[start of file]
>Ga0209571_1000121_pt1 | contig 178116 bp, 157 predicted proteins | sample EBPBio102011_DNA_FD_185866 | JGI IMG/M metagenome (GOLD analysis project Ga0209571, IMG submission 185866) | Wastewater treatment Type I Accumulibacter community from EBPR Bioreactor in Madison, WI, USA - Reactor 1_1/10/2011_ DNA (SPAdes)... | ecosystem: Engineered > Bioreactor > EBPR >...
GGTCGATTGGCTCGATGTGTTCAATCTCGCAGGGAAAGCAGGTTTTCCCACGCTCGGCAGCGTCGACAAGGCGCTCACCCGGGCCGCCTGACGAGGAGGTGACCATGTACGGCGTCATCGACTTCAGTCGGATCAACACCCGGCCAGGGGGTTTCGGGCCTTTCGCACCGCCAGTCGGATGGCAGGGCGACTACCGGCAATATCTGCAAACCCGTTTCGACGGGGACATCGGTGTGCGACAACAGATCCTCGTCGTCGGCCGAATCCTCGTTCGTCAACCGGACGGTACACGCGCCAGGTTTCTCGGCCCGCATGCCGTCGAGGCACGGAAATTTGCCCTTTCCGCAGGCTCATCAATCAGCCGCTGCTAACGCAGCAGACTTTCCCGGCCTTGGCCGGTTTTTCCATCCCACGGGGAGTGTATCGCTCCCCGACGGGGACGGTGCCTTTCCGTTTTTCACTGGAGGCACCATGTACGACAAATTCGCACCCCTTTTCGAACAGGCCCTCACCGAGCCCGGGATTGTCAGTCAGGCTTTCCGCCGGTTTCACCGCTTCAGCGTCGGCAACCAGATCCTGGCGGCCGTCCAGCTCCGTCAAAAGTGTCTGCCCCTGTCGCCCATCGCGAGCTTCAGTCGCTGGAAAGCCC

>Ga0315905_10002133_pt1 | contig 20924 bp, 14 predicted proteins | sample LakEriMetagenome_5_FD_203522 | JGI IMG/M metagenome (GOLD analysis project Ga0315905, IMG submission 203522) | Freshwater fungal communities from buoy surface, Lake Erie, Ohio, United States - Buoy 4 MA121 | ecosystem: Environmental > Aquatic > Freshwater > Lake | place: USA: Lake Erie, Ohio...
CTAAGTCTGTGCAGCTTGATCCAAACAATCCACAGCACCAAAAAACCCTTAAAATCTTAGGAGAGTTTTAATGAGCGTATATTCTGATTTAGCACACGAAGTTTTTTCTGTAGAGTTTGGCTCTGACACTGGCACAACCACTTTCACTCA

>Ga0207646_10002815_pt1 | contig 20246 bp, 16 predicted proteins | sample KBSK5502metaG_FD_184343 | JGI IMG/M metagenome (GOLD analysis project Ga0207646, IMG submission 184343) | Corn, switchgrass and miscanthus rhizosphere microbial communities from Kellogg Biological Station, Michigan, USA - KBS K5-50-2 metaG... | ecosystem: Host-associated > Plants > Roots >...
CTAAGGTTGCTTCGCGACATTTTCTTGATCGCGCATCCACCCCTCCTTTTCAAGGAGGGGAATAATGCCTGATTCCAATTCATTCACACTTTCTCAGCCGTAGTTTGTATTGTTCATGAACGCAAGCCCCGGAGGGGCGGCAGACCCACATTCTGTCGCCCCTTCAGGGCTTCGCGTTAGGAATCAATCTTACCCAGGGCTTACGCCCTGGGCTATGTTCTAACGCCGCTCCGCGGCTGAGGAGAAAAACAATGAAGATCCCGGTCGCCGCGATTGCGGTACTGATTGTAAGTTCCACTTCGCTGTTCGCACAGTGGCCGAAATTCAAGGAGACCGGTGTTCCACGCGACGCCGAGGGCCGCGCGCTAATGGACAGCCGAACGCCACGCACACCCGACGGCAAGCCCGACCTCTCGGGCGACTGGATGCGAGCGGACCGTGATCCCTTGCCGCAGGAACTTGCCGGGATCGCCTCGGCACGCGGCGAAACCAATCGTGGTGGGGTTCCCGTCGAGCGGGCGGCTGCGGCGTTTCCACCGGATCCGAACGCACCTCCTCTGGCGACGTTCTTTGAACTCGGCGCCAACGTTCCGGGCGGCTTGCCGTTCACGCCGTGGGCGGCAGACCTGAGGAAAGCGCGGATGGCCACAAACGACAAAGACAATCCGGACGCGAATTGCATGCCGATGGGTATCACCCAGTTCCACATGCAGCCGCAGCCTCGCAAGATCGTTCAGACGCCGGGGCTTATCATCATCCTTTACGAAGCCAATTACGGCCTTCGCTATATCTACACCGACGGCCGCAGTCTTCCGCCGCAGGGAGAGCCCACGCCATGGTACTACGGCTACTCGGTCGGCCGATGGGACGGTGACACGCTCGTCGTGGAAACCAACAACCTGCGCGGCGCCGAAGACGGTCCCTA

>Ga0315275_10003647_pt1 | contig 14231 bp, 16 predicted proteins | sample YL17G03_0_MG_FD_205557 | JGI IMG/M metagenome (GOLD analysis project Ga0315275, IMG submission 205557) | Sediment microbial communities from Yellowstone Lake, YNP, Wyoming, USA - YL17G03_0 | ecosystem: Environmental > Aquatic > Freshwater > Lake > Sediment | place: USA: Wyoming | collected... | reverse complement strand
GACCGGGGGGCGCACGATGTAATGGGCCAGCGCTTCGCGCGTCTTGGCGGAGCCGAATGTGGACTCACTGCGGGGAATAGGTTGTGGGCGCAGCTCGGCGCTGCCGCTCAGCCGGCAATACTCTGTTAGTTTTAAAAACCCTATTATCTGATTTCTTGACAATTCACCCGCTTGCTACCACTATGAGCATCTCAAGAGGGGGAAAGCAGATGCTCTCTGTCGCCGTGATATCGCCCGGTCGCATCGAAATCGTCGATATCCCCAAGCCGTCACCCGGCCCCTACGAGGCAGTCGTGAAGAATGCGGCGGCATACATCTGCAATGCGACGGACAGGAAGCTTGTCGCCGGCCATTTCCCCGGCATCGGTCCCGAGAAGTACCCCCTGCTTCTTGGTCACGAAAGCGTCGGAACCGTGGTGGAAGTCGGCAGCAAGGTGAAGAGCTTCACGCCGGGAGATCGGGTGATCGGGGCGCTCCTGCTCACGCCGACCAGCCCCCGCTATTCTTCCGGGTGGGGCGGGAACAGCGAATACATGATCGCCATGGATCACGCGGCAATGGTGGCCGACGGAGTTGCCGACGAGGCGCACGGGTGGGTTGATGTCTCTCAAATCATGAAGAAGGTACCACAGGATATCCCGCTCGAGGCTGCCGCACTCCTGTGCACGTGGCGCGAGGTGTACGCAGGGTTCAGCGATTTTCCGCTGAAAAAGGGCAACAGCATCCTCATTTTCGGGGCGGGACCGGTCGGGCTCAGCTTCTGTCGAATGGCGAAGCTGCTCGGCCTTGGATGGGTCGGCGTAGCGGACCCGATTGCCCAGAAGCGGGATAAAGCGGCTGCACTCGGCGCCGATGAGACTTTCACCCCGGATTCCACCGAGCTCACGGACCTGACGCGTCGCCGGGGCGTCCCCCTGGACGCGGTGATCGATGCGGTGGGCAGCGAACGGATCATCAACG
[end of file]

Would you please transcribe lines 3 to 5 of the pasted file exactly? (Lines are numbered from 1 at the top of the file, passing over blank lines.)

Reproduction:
>Ga0315905_10002133_pt1 | contig 20924 bp, 14 predicted proteins | sample LakEriMetagenome_5_FD_203522 | JGI IMG/M metagenome (GOLD analysis project Ga0315905, IMG submission 203522) | Freshwater fungal communities from buoy surface, Lake Erie, Ohio, United States - Buoy 4 MA121 | ecosystem: Environmental > Aquatic > Freshwater > Lake | place: USA: Lake Erie, Ohio...
CTAAGTCTGTGCAGCTTGATCCAAACAATCCACAGCACCAAAAAACCCTTAAAATCTTAGGAGAGTTTTAATGAGCGTATATTCTGATTTAGCACACGAAGTTTTTTCTGTAGAGTTTGGCTCTGACACTGGCACAACCACTTTCACTCA

>Ga0207646_10002815_pt1 | contig 20246 bp, 16 predicted proteins | sample KBSK5502metaG_FD_184343 | JGI IMG/M metagenome (GOLD analysis project Ga0207646, IMG submission 184343) | Corn, switchgrass and miscanthus rhizosphere microbial communities from Kellogg Biological Station, Michigan, USA - KBS K5-50-2 metaG... | ecosystem: Host-associated > Plants > Roots >...